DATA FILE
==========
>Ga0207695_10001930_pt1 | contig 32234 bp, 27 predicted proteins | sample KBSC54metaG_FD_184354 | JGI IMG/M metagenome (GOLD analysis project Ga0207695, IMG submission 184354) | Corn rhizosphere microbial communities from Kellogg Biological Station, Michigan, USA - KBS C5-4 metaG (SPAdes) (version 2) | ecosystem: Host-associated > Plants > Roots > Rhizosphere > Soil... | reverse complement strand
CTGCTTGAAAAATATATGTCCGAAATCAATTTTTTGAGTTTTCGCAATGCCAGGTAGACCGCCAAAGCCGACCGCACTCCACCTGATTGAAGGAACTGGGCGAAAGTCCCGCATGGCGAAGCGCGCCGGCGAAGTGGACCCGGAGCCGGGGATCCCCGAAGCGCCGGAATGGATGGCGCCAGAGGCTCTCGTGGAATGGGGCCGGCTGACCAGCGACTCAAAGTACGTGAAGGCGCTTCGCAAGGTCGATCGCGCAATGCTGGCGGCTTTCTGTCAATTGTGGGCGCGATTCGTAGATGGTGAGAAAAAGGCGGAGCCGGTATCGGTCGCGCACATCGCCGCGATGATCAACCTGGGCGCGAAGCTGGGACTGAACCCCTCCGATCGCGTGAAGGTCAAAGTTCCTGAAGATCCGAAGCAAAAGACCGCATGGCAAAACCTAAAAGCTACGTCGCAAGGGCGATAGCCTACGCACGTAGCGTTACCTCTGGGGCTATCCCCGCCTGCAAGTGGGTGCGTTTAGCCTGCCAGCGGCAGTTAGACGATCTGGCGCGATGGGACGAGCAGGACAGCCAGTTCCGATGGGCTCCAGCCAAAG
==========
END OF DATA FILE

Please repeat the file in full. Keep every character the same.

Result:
>Ga0207695_10001930_pt1 | contig 32234 bp, 27 predicted proteins | sample KBSC54metaG_FD_184354 | JGI IMG/M metagenome (GOLD analysis project Ga0207695, IMG submission 184354) | Corn rhizosphere microbial communities from Kellogg Biological Station, Michigan, USA - KBS C5-4 metaG (SPAdes) (version 2) | ecosystem: Host-associated > Plants > Roots > Rhizosphere > Soil... | reverse complement strand
CTGCTTGAAAAATATATGTCCGAAATCAATTTTTTGAGTTTTCGCAATGCCAGGTAGACCGCCAAAGCCGACCGCACTCCACCTGATTGAAGGAACTGGGCGAAAGTCCCGCATGGCGAAGCGCGCCGGCGAAGTGGACCCGGAGCCGGGGATCCCCGAAGCGCCGGAATGGATGGCGCCAGAGGCTCTCGTGGAATGGGGCCGGCTGACCAGCGACTCAAAGTACGTGAAGGCGCTTCGCAAGGTCGATCGCGCAATGCTGGCGGCTTTCTGTCAATTGTGGGCGCGATTCGTAGATGGTGAGAAAAAGGCGGAGCCGGTATCGGTCGCGCACATCGCCGCGATGATCAACCTGGGCGCGAAGCTGGGACTGAACCCCTCCGATCGCGTGAAGGTCAAAGTTCCTGAAGATCCGAAGCAAAAGACCGCATGGCAAAACCTAAAAGCTACGTCGCAAGGGCGATAGCCTACGCACGTAGCGTTACCTCTGGGGCTATCCCCGCCTGCAAGTGGGTGCGTTTAGCCTGCCAGCGGCAGTTAGACGATCTGGCGCGATGGGACGAGCAGGACAGCCAGTTCCGATGGGCTCCAGCCAAAG